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Types of Costs

Costs are simply our outlays or expenses for which we get something in return. It is most often money, but it can be anything—time, money, or even something that you trade in barter.

That expectation of getting something in return, given the assumption of a rational market, always implies a win-win situation. In a voluntary transaction (I’m leaving things like taxes and fines out of this), both sides think that they are getting more value than they are giving, or else the exchange doesn’t make sense to do.

Value is not static, however. As the seller perceives the intrinsic worth of something to change, he may change the cost. Commodity prices fluctuate as the sellers sense scarcity, for example, and beach vendors may price items higher on hot weekend days than on cool midweek afternoons.

Continuous improvement helps to keep your costs down in several ways. First, and most obvious, is that it reduces waste, so you need less of everything to create the same value to sell to your customers. Lower scrap equals lower costs. Lower inventory equals lower carrying costs. Higher productivity means lower labor costs.

Improvement efforts can also help reduce the costs of your vendors, especially if you are easy to do business with help them get more efficient.

From the employee perspective, the simple transaction says that they get money in return for their time. But the hours they work is not their only cost. Energy and health can also be traded. Done right, Lean should also help out the worker side of an employment transaction. It should be used to reduce the intangible costs that lower job satisfaction.

‘Cost’ has a broad meaning. There are many sub-terms associated with it.

  • Fixed Costs & Variable Costs: Fixed costs are the expenses that are the same no matter how much you are producing. (Rent, business licenses, etc.) Variable costs change as production levels change. (Materials, labor, shipping, etc.) Note that with major changes in production levels you will see changes in some fixed costs. For example, if you need to expand a factory to add in a production line, those costs will obviously change. ‘Fixed’ refers to the costs staying stable within that production window.
  • Marginal Costs (or incremental costs): This is the cost of building one additional unit at a given level of production. At some point, though, there will be a step up when a new facility is needed, or another person needs to be hired, so the marginal cost cannot be projected out very far.
  • Direct Costs & Indirect Costs: Direct costs can be traced to a specific product, such as materials or labor from that production team. Indirect costs are the overhead of doing business—marketing, accounting, etc.—that don’t flow down to a single product.
  • Cost of Goods Sold (COGS): This is the cost related to making a product. It generally includes labor, materials, and factory overhead. This is an accounting term, and finds its way into income statements. It is a summary of the direct expenses associated with making a product.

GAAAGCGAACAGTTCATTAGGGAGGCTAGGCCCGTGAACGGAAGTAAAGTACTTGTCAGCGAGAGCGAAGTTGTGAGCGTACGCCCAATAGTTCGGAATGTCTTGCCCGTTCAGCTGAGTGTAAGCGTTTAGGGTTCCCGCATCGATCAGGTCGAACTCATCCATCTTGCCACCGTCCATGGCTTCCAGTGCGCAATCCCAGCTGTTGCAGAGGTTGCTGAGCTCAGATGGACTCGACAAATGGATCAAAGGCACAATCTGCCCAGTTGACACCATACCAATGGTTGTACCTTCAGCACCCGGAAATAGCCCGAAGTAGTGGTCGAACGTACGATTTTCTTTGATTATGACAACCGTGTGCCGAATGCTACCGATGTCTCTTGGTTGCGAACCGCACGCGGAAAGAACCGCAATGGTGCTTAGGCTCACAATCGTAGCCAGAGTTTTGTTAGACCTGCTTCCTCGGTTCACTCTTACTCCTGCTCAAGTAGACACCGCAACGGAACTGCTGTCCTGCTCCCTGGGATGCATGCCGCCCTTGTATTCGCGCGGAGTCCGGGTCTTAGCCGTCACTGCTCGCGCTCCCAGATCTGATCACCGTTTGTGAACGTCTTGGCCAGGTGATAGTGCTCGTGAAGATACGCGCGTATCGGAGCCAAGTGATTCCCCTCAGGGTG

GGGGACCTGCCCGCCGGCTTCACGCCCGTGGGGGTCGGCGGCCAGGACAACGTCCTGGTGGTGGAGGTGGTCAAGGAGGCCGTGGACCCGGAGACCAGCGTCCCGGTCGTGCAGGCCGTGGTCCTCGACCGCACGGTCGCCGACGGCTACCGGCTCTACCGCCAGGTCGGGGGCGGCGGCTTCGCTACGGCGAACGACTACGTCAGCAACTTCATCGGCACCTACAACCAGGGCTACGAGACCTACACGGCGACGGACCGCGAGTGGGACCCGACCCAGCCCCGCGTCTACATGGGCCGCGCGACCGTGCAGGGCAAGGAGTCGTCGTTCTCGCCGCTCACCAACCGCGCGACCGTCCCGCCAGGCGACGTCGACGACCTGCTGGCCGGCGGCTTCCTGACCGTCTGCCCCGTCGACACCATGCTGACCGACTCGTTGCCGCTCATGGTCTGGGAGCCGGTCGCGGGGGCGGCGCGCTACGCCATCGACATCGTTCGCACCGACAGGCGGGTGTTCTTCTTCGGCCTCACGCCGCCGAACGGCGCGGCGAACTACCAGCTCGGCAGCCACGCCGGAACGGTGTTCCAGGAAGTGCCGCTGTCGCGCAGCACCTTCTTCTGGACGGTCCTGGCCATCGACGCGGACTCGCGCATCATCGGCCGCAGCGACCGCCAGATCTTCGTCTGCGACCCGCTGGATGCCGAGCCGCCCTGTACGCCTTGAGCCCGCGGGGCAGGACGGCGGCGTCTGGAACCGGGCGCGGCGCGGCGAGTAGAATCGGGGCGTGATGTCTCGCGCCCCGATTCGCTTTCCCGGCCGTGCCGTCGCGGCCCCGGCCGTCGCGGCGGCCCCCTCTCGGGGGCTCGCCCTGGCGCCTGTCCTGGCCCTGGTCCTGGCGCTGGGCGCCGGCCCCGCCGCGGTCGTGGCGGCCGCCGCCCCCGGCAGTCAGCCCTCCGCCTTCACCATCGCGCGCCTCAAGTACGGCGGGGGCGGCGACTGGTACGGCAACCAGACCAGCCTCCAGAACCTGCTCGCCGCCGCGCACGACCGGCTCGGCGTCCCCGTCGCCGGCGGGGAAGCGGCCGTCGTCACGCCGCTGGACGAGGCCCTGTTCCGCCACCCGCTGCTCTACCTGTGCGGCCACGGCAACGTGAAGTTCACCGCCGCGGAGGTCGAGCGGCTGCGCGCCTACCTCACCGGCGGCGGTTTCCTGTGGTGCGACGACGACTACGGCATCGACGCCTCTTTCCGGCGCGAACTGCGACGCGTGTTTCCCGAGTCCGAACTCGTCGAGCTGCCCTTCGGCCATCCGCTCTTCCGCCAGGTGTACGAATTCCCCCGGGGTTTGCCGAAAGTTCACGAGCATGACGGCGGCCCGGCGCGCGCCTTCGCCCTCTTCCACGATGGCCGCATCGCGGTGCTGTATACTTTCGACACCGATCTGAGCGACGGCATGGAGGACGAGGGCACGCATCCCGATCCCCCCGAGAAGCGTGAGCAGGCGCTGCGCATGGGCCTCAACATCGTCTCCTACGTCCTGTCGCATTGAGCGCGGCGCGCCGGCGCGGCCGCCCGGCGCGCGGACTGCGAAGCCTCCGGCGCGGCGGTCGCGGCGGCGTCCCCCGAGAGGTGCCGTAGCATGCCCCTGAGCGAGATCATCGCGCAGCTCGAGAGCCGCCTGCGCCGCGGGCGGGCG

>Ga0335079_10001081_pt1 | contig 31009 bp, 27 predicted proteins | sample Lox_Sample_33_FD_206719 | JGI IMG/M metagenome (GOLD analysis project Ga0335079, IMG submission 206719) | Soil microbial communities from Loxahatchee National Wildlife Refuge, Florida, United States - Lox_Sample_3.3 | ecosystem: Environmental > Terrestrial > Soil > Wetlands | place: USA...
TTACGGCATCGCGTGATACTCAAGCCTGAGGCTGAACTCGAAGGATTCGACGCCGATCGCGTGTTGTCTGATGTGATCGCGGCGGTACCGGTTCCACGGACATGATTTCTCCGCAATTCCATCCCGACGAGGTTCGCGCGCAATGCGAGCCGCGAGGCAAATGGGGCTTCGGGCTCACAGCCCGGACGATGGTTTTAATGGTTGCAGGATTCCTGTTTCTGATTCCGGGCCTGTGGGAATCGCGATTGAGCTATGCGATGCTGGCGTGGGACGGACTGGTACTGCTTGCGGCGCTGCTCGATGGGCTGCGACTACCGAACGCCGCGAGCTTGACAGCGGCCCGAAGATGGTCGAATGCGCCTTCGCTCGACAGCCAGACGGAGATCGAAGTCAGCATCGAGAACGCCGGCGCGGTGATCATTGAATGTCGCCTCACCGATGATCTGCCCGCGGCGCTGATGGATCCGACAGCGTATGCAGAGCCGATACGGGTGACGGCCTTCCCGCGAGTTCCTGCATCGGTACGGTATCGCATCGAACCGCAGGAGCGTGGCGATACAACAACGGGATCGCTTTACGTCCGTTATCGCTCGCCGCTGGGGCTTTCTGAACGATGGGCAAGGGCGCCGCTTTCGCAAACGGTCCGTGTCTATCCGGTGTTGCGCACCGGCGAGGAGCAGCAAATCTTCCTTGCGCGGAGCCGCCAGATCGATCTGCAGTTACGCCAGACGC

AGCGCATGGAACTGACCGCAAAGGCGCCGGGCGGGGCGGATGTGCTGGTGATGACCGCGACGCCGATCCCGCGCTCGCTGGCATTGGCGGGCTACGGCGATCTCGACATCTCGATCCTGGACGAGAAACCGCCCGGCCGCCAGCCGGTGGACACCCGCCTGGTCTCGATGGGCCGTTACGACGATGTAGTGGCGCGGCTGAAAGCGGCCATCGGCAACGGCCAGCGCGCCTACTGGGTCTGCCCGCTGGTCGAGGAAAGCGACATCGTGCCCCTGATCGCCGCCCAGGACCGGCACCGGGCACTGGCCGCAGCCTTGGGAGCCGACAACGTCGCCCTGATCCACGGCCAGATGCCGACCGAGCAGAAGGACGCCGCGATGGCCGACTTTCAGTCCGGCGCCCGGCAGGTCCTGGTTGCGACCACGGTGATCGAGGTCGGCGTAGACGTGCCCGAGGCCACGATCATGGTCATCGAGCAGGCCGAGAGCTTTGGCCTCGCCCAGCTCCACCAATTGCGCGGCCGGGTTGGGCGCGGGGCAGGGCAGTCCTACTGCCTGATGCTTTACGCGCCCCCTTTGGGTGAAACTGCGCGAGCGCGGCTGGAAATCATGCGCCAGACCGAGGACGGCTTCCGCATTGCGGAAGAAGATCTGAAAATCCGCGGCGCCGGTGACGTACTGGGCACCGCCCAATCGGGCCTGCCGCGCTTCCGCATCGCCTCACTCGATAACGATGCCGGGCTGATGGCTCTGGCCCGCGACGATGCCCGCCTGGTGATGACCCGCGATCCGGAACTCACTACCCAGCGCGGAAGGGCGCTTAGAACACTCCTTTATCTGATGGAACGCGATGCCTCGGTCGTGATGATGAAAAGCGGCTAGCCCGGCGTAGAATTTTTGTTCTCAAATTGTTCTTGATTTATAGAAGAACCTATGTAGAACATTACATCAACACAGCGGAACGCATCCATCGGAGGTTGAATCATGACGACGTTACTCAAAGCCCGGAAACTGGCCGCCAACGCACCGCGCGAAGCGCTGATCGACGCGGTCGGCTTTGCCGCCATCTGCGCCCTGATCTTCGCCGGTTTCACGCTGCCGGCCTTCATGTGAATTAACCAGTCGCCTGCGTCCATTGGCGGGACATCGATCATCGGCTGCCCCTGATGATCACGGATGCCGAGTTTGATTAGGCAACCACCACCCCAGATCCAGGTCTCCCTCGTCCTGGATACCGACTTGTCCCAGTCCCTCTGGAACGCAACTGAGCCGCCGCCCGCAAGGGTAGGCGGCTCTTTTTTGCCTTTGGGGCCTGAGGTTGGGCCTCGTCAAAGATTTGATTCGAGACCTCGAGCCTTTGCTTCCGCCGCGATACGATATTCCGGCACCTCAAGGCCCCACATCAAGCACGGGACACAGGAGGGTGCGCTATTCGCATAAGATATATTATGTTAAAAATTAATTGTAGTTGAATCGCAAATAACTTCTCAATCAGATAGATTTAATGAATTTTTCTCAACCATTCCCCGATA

• Standard Cost: Standard Costs are the set costs for a product, used for accounting purposes to determine the COGS. They are generally calculated annually, and account for the current estimate as to how much a product costs. The difference between the standard cost and the actual cost is called variance.
  • Cost Center: Cost centers are organizations that have control over their costs, but do not have overall control over profitability. A manufacturing group might be a cost center, because they do not control sales. A customer service (repair) organization might be a profit center, since they control the costs as well as the revenue they generate.
  • Opportunity Costs: This is the cost related to the value you are giving up by using your resources for one option over another option.
  • Sunk Costs: These are the costs that you have already paid and are perhaps the most misunderstood of all costs. The money you have already spent is irrelevant in determining the value of continuing a project. They are gone no matter what. What matters is the amount it will still cost to finish a project.
  • Tangible Costs & Intangible Costs: Tangible costs are the ones that you can measure—time, money, kilowatts, etc. Intangible costs are the ones that can’t be easily measured—trust, job satisfaction, morale, etc.
  • Projected Savings & Actual Savings: Most projects, at the moment of completion, can only project savings. You look forward and estimate what will be saved over time. If you lower the cost of producing the WidgetMax 3000, the cost will show in all future earnings—but only a small sliver of the total gain can be felt on the day the improvement was implemented. Later, though, you can look back and point to actual savings—the ones that really materialized. Why does this matter to continuous improvement? Kaizen teams tend to overstate their projections when talking about the success of their events.
  • Cost Avoidance & Cost Reduction: Continuous improvement works to lower costs in two ways. First, it actually reduces costs on an existing expense—it lowers the price of inventory, cuts floor space, or frees up employees. (Continuous improvement efforts should never result in a job loss, or employee commitment to it will evaporate in an instant.) Cost avoidance is when a projected cost is no longer needed. For example, an open position is closed, or a new factory is put on hold.

Costs and Kaizen Activity

There is a mild controversy surrounding the tracking of cost savings as a result of kaizen activity. On one hand, you know that costs move in the right direction when key metrics move. Reducing inventory, improving safety, lowering floor space, and increasing productivity all make costs drop. Plus, kaizen teams generally are not sophisticated enough to know how to…

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